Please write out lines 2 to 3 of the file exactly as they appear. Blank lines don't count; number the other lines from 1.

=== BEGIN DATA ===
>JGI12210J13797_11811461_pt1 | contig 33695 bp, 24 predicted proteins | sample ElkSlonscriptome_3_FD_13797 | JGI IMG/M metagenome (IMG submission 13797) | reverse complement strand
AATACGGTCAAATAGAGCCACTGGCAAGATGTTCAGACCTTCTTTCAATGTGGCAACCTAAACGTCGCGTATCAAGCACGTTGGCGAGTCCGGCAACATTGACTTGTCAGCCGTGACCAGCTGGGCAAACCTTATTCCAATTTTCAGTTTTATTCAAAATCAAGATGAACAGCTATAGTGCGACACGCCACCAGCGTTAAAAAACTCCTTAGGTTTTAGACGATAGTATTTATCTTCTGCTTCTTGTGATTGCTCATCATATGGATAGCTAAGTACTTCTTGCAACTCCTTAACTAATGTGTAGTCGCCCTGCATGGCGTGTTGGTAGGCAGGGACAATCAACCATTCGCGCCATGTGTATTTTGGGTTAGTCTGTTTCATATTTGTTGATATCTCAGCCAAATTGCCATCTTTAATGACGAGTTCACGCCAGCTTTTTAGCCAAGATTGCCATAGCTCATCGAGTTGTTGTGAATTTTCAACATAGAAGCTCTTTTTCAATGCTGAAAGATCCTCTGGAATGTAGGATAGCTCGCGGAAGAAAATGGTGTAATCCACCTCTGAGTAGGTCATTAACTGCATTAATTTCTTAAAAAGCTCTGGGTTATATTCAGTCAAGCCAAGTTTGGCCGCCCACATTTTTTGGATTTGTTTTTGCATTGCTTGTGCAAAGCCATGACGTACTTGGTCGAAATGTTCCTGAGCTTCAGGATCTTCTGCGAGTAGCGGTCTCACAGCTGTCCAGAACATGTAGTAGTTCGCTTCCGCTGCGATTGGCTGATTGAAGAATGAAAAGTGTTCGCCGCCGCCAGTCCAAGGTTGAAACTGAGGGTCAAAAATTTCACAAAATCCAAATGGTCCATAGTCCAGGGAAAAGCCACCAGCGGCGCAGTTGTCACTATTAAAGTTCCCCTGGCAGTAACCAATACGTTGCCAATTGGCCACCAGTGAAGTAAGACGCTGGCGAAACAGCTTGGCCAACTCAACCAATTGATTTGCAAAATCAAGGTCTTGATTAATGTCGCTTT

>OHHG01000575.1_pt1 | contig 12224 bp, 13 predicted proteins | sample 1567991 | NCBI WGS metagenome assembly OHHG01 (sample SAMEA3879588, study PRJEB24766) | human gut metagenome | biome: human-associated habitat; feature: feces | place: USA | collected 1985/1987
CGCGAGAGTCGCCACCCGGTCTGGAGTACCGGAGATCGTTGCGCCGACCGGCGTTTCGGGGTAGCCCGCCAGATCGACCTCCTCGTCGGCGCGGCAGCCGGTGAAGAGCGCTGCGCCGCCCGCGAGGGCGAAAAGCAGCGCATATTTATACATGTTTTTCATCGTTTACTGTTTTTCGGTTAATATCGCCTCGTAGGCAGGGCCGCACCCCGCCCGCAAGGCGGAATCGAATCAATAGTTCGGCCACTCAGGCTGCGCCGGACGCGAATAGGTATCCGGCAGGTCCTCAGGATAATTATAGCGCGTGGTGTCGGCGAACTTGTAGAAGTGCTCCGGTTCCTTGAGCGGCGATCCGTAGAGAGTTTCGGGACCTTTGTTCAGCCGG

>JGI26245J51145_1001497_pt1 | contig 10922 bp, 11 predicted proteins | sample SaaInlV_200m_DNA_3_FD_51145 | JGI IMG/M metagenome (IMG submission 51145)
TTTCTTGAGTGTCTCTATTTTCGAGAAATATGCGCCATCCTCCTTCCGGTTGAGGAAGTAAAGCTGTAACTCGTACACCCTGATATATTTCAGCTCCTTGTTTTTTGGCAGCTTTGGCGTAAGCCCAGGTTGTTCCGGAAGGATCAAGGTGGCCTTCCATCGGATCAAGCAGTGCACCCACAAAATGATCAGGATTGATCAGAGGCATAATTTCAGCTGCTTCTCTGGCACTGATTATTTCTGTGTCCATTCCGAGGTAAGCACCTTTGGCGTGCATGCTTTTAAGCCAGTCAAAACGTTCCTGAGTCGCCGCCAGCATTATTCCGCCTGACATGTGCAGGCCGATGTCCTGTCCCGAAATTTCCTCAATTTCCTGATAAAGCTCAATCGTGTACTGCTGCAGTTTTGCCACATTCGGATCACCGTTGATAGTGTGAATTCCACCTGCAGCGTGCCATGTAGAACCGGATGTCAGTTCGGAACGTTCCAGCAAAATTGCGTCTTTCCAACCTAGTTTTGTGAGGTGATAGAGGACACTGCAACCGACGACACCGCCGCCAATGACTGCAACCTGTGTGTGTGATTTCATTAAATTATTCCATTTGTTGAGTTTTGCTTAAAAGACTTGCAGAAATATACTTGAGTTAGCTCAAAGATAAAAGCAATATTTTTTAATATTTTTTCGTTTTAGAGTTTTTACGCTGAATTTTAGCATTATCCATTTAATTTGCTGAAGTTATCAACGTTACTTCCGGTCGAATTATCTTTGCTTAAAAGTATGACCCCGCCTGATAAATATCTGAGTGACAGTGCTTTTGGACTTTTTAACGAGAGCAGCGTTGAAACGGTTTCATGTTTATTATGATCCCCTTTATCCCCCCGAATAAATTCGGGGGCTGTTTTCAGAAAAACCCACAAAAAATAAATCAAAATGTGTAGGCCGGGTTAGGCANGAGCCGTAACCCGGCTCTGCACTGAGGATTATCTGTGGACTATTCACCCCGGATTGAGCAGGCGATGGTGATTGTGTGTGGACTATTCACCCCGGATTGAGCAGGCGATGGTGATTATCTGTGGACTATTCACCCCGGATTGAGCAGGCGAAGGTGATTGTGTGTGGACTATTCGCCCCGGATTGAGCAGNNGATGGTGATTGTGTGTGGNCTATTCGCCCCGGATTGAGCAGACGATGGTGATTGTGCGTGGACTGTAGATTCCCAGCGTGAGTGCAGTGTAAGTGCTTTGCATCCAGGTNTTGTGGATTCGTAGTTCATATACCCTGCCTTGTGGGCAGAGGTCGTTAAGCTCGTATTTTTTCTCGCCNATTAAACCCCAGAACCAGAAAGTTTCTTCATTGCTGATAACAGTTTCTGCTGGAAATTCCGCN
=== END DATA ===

AATACGGTCAAATAGAGCCACTGGCAAGATGTTCAGACCTTCTTTCAATGTGGCAACCTAAACGTCGCGTATCAAGCACGTTGGCGAGTCCGGCAACATTGACTTGTCAGCCGTGACCAGCTGGGCAAACCTTATTCCAATTTTCAGTTTTATTCAAAATCAAGATGAACAGCTATAGTGCGACACGCCACCAGCGTTAAAAAACTCCTTAGGTTTTAGACGATAGTATTTATCTTCTGCTTCTTGTGATTGCTCATCATATGGATAGCTAAGTACTTCTTGCAACTCCTTAACTAATGTGTAGTCGCCCTGCATGGCGTGTTGGTAGGCAGGGACAATCAACCATTCGCGCCATGTGTATTTTGGGTTAGTCTGTTTCATATTTGTTGATATCTCAGCCAAATTGCCATCTTTAATGACGAGTTCACGCCAGCTTTTTAGCCAAGATTGCCATAGCTCATCGAGTTGTTGTGAATTTTCAACATAGAAGCTCTTTTTCAATGCTGAAAGATCCTCTGGAATGTAGGATAGCTCGCGGAAGAAAATGGTGTAATCCACCTCTGAGTAGGTCATTAACTGCATTAATTTCTTAAAAAGCTCTGGGTTATATTCAGTCAAGCCAAGTTTGGCCGCCCACATTTTTTGGATTTGTTTTTGCATTGCTTGTGCAAAGCCATGACGTACTTGGTCGAAATGTTCCTGAGCTTCAGGATCTTCTGCGAGTAGCGGTCTCACAGCTGTCCAGAACATGTAGTAGTTCGCTTCCGCTGCGATTGGCTGATTGAAGAATGAAAAGTGTTCGCCGCCGCCAGTCCAAGGTTGAAACTGAGGGTCAAAAATTTCACAAAATCCAAATGGTCCATAGTCCAGGGAAAAGCCACCAGCGGCGCAGTTGTCACTATTAAAGTTCCCCTGGCAGTAACCAATACGTTGCCAATTGGCCACCAGTGAAGTAAGACGCTGGCGAAACAGCTTGGCCAACTCAACCAATTGATTTGCAAAATCAAGGTCTTGATTAATGTCGCTTT

>OHHG01000575.1_pt1 | contig 12224 bp, 13 predicted proteins | sample 1567991 | NCBI WGS metagenome assembly OHHG01 (sample SAMEA3879588, study PRJEB24766) | human gut metagenome | biome: human-associated habitat; feature: feces | place: USA | collected 1985/1987